Boiler Alert: The Secret History of Energy Generation and Power Plants 

Oil refinery and​ industrial​ city​ After sunset

Power plants produce power. Power makes the world go round. In the 19th century, the world was barely beginning to grasp the immensity of electricity and the role that it would play in transforming society. The ubiquitous nature of electricity and our easy access to power might make it seem simple enough. The history of generating power is a long and winding road marked by significant milestones, discoveries, and great minds—all with their unique contributions to the diverse and robust power generation mechanisms we have today. From the light bulb to generators, to industrial boilers, the generation of power basically sustains the way of life we are so accustomed to in the modern world. 

Power Plants, Generators, Boilers & Other Essential Industrial Equipment 

A power plant generates electricity from a variety of sources or primary energy. They often convert mechanical energy into electrical energy to be used for manufacturing or other energy needs. According to the U.S Energy Information Administration, as of December 31st, 2019 there were 22,731 electric generators and about 10, 346 utility-scale electric power plants in the nation. That’s a lot of power! Every power plant uses at least one generator. There are different types of power plants that derive their power from a variety of sources. 

From Coal to Gas to Nuclear Discoveries 

From Thomas Edison to Nikola Tesla, to the less well-known names of Hippolyte Pixie, Charles Wheatstone, Charles R. Brush, the unlocking of electricity was led by many scientific minds. The discovery helped to illuminate our cities, and kickstart the industrial revolutions across the Western world. Advances in alternating current technology and hydropower had made their way to the world stage by the late 1900s. Coal power, however, had established itself as the leading means towards power generation. Steam generators were producing relatively high power by the onset of the 20th century.  By the 1910s, turbines and steam generators were being used to increase coal-fired power plants. The production of coal grew various industries and helped spearhead the production boom in the early turn of the century. 

Natural Gas

Then came natural gas. Today natural gas is a powerful energy source that keeps so much of the energy supply in America up and running. American inventor Charles Curtis would offer an invention of a different turbine to General Electric Co. The breakout of World War I and later World War II would kick the production of natural gas energy to overdrive. In 1948, GE installed its first commercial gas turbine for power generation.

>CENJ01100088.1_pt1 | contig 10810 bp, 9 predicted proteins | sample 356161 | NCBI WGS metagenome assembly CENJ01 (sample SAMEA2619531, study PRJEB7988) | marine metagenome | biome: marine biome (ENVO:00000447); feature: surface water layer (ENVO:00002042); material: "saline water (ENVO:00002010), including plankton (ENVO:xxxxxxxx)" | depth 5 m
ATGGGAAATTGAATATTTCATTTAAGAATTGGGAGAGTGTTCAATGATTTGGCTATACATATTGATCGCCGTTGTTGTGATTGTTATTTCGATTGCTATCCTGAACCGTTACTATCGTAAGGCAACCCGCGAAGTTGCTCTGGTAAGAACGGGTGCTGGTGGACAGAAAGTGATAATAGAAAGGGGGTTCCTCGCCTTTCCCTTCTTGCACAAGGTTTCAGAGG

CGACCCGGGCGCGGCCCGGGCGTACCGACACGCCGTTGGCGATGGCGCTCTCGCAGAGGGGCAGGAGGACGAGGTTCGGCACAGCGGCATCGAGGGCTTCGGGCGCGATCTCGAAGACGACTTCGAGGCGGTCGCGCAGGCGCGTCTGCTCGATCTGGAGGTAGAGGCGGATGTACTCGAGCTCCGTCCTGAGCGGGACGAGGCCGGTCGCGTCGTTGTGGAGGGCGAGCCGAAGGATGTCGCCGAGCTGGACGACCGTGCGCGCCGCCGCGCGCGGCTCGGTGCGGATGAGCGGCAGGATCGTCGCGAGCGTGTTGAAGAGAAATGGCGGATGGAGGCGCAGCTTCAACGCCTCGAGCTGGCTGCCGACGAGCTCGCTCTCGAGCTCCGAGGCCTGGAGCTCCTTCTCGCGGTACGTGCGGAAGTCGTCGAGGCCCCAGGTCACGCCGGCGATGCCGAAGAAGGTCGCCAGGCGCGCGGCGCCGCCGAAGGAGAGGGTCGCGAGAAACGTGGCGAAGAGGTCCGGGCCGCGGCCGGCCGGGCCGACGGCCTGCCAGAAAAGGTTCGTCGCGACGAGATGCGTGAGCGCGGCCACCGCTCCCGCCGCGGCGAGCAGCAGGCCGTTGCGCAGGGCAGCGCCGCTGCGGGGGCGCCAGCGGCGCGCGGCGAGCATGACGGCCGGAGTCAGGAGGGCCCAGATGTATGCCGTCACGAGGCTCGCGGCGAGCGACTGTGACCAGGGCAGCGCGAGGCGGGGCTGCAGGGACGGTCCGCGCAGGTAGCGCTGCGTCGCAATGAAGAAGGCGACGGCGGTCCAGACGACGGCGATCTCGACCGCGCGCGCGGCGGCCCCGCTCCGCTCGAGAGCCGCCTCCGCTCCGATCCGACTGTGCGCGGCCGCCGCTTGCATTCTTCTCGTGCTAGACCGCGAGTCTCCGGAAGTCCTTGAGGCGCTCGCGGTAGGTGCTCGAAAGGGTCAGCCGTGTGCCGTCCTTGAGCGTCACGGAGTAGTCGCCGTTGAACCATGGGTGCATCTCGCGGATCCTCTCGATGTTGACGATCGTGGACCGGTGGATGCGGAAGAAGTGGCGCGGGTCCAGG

Nuclear Power

Then came the atom. Well, the atom had long been discovered but scientists were not quite sure how to harness its power for energy production. Throughout the early 20th century, atomic principles were a topic of deep interest. Einstein’s theory of relativity emerged in 1913 and continued to feed the study of the atom with scientists like Enrico Fermi and others that uncovered the splitting of the atom. As these different discoveries and scientific milestones turned to the evolution of better, more efficient, and cheaper energy, the world continued to grow, produce, and perfect the process and equipment. 

Different Types of Power Plants 

Power plants derive their power from different sources. The most common fuels are coal, natural gas, and uranium. Hydroelectricity (the use of water) is also used in some instances. Plants can also create power from wind, geothermal flows, and solar. 

In the United States the percentage of power sources is broken up as follows: 

  • Natural gas: 31.9%
  • Coal and coal products: 34.2%
  • Nuclear: 19.3%
  • Hydro: 5%
  • Solar/wind: 5.4%

Thermal Power Plants — The Power of Heat

Heat contains energy. Thermal power uses heat sources like steam and high pressures to harness that energy. 

Fossil fuel plants: These plants burn coal or oil to create the heat they then use to generate steam. This drives the turbines and creates electricity. 

Nuclear power plants: The nuclear power plant uses fission processes to generate electricity. This is where the splitting of the atom comes in. When uranium nuclei are split, it creates thermal energy needed to create steam. The steam then spins a turbine and generates electricity. 

Solar power plants: These plants are different, as their main source of energy is the rays of the sun. The sun’s rays create the steam needed to generate the power. 

Boilers are often used in some power plants to produce the high pressured steam needed for energy production. Manufacturing plants may use a boiler to create the energy they need to power their operations. Boilers extract the energy from the source (coal, natural gas, or nuclear heat) and heat water into steam to produce power. There are also approximately 226,000 manufacturing facilities and 21,000 other facilities that have industrial boilers. 

With Great Power Comes Great Equipment- Find What You Need With Wisco Supply 

Today’s industrial supply chain is a complex world of creation, production, and manufacturing. In order to produce the services and products that we all enjoy, we need the power and electricity to keep operations running. We have the supplies you need at Wisco Supply. 

Questions about our products or industrial supplies? Connect with us today.